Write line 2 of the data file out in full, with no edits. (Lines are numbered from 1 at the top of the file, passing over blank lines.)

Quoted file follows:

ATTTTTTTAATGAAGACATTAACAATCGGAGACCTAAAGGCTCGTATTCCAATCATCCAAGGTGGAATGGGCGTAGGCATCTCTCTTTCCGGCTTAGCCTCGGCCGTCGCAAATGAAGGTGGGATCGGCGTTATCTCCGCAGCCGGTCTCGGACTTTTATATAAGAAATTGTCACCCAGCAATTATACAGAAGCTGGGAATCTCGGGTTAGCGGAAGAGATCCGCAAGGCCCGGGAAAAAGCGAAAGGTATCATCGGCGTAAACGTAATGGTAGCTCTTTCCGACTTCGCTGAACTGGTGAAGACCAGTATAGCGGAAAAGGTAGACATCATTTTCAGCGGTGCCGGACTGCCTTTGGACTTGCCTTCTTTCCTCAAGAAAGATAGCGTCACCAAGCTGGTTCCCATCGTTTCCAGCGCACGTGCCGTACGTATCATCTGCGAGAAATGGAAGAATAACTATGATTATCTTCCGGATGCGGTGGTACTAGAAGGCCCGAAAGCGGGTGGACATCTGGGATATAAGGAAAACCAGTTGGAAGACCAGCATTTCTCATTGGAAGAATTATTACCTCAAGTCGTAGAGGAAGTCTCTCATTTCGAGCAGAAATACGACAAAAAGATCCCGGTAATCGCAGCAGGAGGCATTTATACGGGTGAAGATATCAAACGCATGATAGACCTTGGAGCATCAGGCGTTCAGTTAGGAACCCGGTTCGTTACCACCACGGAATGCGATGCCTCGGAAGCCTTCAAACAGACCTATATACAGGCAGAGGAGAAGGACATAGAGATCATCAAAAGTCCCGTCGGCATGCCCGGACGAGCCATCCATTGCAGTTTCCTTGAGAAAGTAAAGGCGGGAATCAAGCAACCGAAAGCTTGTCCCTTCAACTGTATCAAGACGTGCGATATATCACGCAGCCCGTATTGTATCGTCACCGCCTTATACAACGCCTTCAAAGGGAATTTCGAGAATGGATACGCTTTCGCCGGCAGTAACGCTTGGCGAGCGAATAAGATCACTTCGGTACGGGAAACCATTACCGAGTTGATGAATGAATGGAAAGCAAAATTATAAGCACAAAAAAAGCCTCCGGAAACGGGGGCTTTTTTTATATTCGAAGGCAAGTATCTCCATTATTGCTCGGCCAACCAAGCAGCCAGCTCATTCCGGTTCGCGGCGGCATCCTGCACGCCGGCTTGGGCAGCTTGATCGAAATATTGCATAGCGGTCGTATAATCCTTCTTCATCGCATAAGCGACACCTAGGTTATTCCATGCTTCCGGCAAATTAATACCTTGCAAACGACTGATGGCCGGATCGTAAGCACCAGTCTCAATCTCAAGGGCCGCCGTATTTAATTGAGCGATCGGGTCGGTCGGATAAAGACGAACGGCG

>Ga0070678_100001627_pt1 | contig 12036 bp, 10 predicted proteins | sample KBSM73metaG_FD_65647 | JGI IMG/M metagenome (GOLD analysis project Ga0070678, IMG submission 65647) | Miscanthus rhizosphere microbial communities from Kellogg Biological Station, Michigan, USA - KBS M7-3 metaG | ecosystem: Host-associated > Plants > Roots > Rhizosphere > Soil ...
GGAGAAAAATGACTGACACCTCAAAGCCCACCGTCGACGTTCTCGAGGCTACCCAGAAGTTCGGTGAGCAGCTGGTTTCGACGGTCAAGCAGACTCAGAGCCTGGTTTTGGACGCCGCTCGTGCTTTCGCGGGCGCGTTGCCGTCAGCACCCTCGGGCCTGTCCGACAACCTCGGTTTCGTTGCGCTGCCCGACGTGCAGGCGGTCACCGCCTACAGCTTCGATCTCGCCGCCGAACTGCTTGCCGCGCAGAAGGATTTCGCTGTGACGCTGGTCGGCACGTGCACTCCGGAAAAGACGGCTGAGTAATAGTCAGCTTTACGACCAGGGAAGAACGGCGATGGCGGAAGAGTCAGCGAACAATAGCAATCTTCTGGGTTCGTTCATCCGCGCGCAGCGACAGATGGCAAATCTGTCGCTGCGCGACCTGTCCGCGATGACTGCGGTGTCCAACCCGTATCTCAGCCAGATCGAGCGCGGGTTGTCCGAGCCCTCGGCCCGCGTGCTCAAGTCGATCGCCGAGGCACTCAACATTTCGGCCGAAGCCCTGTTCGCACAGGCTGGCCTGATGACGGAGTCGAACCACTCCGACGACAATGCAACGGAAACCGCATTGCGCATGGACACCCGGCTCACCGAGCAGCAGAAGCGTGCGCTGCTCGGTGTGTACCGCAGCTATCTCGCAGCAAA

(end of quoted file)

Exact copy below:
>Ga0070678_100001627_pt1 | contig 12036 bp, 10 predicted proteins | sample KBSM73metaG_FD_65647 | JGI IMG/M metagenome (GOLD analysis project Ga0070678, IMG submission 65647) | Miscanthus rhizosphere microbial communities from Kellogg Biological Station, Michigan, USA - KBS M7-3 metaG | ecosystem: Host-associated > Plants > Roots > Rhizosphere > Soil ...